Bill Bryson decided to reintroduce himself with America, after living in England for twenty years, by walking the 2,100 mile Appalachian Trail (going from Georgia to Maine). Bryson is known for his funny ways of sharing information on subjects, such as the English language or history of the home, and this book is no different. Bryson shares stories of the characters that he meets along the way, the beauty of the landscape he witnesses, and the history of the trail.

Lawson is known for her blog, The Bloggess (at In her memoirs she shares funny stories of her life that show her (and us) that even though we all have moments that we wish we could "pretend this never happened," they are the moments that often define who we are.

You can find more humorous Non-Fiction books here, and there are paper copies of the bibliography next to the catalog computers.

Thursday, January 9, 2014

Things fall apart by Chinua Achebe

I read this book many years ago and took it up again in the hope of finding a book still relevant to our time, although it was first published in 1958.  The author, deceased just this past year at age 82, was Nigerian, and considered foremost in a movement which introduced African literature to the world, showing the coherence and complexity of tribal traditions and how they were often misinterpreted and vilified by those seeking to colonize these tribes for religious or civil purposes.

The chief character in the book, Okonkwo, is a man of good standing in his village in Nigeria, a skilled wrestler, a hardworking farmer, and a brave warrior.  Achebe, through simple narrative depicting Okonkwo and his family and fellow villagers, brings the reader into familiarity with all the aspects of their existence.  Their cooking, their farming, how Okonkwo’s compound, with his own and his three wives’ houses, is run and managed on a daily basis.  Simple details like the dark night, the silence of the forest around them, how one can hear the pounding of the woman’s mortar who always cooks later rather than in the daytime – all of these quietly inform us, so in a while it feels like we know this routine ourselves.  All the villagers are governed by strictures handed down from their ancestors, which can change sometimes in the form of demands made by their resident spirit, who lives in a nearby cave and communicates through one of the female villagers.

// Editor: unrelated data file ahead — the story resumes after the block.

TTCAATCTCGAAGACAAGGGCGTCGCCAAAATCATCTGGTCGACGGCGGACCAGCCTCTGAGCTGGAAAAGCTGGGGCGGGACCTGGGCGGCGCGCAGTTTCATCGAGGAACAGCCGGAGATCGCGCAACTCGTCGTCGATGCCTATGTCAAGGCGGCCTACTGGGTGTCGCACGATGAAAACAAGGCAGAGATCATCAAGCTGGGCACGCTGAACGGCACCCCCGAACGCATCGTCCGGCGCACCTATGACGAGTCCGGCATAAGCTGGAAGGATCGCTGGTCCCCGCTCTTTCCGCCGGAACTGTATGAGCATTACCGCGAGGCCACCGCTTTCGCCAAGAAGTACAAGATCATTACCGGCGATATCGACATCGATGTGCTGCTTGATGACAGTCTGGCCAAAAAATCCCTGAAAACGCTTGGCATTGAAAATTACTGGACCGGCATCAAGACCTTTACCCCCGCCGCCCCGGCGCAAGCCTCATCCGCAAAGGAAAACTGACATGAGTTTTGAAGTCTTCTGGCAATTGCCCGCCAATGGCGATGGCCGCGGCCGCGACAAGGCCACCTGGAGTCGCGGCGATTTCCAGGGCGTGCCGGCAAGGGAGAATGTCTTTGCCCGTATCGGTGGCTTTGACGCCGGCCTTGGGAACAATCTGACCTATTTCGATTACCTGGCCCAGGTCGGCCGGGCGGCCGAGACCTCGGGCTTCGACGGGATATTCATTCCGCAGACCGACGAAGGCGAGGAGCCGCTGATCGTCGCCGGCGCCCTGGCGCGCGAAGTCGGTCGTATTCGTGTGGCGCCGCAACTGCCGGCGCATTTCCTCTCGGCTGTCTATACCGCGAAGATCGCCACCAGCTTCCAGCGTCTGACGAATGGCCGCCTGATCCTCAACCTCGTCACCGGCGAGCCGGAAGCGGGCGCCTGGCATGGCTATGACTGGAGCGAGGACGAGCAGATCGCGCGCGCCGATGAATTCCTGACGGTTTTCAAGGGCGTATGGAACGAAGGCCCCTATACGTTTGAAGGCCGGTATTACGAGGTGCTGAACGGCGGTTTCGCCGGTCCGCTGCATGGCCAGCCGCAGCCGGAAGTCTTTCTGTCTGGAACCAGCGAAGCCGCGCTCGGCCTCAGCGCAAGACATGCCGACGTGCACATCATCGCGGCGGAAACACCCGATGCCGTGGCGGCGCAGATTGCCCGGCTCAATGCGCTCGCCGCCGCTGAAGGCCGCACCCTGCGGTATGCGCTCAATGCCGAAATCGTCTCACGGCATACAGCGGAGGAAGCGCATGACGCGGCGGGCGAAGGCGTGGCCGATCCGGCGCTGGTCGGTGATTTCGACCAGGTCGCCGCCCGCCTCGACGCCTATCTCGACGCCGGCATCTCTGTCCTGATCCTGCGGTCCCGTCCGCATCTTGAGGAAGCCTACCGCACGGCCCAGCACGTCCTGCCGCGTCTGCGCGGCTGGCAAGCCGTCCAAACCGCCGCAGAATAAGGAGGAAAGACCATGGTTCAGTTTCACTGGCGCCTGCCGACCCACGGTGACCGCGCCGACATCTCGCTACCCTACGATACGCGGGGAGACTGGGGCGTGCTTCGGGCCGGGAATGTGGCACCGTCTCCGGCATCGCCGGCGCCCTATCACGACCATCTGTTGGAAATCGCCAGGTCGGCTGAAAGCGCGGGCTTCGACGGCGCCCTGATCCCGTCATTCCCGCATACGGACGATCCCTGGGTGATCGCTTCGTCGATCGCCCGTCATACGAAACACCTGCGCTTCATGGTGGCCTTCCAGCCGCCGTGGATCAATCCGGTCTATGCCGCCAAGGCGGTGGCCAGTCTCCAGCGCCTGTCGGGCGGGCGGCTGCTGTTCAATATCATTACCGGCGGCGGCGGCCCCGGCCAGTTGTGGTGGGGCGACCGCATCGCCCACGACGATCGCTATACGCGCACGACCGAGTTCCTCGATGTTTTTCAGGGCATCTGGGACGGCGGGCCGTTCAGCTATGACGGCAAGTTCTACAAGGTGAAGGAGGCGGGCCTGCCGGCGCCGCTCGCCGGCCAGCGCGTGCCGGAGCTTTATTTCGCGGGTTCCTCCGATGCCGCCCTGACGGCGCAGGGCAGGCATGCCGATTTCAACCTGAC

Achebe does not hold up this world as a paragon of virtue, then to be sullied by the outside colonial forces.  There is injustice, as in the stricture commanding any twin babies to be cast into the forest on their birth, as an affront against nature.  But there is justice as well.  When Okonkwo’s rifle explodes in a noisy celebration, inadvertently killing a young participant, he must leave and take refuge in his mother’s village.  Because the killing was accidental, he can return after seven years.  And the missionaries, when they make their appearance, are not pictured as wholly negative in their influence.  Okonkwo’s son, a convert, seems to hear an answer in the images of the missionaries’ songs, of a light in darkness, an answer to the suffering he has seen in his life. 

Achebe’s power is in depicting the strength of the tribal traditions which have been sifted for so many generations, and yet showing their vulnerability to the foreigners, those who come on “an iron horse” (what they call a bicycle).  Okonkwo disowns his son when he converts to Christianity…he wanted his son to be like him, a warrior.  But a warrior’s days, like Okonkwo’s, are numbered.  The colonial administration, first there to protect the missionaries, is soon to be reckoned with as an established presence, one that will thwart tradition rather than try to accommodate it.

We have this book as the first in a trilogy.  To see it in our catalog, click here.  For learning about Africa, even a part of Africa that is fast disappearing, Achebe seems to be one of our best resources.